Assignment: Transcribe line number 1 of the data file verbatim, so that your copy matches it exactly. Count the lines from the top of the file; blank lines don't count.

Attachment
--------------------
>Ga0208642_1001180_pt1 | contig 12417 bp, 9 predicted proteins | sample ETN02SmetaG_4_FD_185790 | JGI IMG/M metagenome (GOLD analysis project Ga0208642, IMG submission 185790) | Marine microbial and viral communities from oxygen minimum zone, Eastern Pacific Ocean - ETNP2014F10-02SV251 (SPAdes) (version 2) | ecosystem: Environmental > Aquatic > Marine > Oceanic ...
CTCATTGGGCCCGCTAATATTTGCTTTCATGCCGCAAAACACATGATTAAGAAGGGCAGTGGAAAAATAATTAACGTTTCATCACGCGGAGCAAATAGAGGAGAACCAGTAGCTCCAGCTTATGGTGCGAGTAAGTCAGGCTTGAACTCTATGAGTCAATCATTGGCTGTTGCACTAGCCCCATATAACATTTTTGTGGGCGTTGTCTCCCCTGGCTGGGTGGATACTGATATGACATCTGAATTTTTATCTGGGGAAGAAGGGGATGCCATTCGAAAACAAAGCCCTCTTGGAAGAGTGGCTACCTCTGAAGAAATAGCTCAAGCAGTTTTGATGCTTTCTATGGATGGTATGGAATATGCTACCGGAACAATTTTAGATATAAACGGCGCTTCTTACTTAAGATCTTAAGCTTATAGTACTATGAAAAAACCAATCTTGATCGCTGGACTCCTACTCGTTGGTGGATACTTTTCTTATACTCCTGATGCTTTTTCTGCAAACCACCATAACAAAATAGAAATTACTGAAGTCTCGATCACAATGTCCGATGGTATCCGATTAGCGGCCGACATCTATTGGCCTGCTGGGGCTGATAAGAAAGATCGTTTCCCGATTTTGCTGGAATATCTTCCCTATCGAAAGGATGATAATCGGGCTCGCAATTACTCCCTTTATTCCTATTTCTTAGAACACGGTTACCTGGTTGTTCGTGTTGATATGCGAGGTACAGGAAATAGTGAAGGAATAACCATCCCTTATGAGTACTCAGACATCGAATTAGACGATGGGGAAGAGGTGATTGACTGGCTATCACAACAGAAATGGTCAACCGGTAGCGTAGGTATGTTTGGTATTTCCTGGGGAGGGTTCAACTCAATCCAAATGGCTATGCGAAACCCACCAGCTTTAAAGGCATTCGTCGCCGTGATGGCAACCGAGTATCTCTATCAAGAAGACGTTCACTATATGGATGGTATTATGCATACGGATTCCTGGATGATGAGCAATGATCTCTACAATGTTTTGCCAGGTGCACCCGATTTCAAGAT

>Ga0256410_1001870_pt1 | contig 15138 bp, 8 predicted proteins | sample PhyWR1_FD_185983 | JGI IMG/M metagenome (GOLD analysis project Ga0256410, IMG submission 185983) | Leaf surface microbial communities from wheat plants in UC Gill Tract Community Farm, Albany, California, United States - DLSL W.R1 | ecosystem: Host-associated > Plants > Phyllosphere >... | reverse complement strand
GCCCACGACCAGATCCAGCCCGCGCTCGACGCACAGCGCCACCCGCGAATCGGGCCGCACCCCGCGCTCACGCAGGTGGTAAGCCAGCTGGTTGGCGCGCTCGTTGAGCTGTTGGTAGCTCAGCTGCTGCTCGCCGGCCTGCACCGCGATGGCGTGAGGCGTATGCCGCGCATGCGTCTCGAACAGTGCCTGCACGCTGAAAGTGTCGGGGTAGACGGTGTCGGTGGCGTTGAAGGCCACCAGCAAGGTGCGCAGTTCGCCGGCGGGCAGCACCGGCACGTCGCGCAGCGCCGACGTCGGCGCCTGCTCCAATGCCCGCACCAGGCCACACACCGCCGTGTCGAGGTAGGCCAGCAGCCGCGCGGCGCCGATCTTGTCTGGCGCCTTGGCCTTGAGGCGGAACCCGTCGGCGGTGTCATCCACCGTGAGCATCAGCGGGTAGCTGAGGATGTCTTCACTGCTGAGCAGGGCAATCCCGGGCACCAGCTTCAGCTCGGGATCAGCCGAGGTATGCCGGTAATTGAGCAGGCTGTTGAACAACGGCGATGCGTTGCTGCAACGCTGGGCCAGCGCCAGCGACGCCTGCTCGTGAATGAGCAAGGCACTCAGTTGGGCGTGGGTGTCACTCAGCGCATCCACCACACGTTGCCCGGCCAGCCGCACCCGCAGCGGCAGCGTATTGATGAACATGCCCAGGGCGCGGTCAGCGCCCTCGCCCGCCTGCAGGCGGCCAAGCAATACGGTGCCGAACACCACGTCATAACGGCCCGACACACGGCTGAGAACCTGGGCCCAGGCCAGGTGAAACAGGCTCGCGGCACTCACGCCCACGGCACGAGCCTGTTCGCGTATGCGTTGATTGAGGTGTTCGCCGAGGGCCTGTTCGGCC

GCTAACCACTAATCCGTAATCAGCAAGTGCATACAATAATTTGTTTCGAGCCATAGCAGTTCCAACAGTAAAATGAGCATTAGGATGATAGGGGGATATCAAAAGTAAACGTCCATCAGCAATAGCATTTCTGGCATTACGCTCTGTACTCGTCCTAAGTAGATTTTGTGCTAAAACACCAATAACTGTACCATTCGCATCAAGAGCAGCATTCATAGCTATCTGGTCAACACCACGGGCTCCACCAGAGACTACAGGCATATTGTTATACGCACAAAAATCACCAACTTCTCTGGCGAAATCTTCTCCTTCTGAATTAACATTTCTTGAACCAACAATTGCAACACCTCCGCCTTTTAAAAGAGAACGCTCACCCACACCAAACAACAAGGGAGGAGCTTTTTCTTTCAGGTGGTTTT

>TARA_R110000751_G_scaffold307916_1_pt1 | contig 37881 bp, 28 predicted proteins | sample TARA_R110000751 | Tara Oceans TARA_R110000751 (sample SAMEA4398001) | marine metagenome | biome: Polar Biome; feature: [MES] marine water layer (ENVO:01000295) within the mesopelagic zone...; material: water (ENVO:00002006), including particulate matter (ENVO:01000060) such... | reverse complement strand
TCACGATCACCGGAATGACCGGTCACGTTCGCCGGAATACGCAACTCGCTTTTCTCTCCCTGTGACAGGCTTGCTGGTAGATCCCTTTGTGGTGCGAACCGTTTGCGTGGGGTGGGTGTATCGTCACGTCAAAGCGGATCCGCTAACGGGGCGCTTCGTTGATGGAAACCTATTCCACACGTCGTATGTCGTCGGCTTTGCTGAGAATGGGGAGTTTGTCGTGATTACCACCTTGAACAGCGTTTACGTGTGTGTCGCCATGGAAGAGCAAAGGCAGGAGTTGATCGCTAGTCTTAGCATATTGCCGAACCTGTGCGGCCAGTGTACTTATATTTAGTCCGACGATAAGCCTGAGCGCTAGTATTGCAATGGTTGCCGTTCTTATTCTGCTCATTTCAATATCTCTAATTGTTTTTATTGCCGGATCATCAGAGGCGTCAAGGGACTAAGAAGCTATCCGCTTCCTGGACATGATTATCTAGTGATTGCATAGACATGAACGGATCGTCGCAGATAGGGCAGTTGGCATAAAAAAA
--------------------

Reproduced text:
>Ga0208642_1001180_pt1 | contig 12417 bp, 9 predicted proteins | sample ETN02SmetaG_4_FD_185790 | JGI IMG/M metagenome (GOLD analysis project Ga0208642, IMG submission 185790) | Marine microbial and viral communities from oxygen minimum zone, Eastern Pacific Ocean - ETNP2014F10-02SV251 (SPAdes) (version 2) | ecosystem: Environmental > Aquatic > Marine > Oceanic ...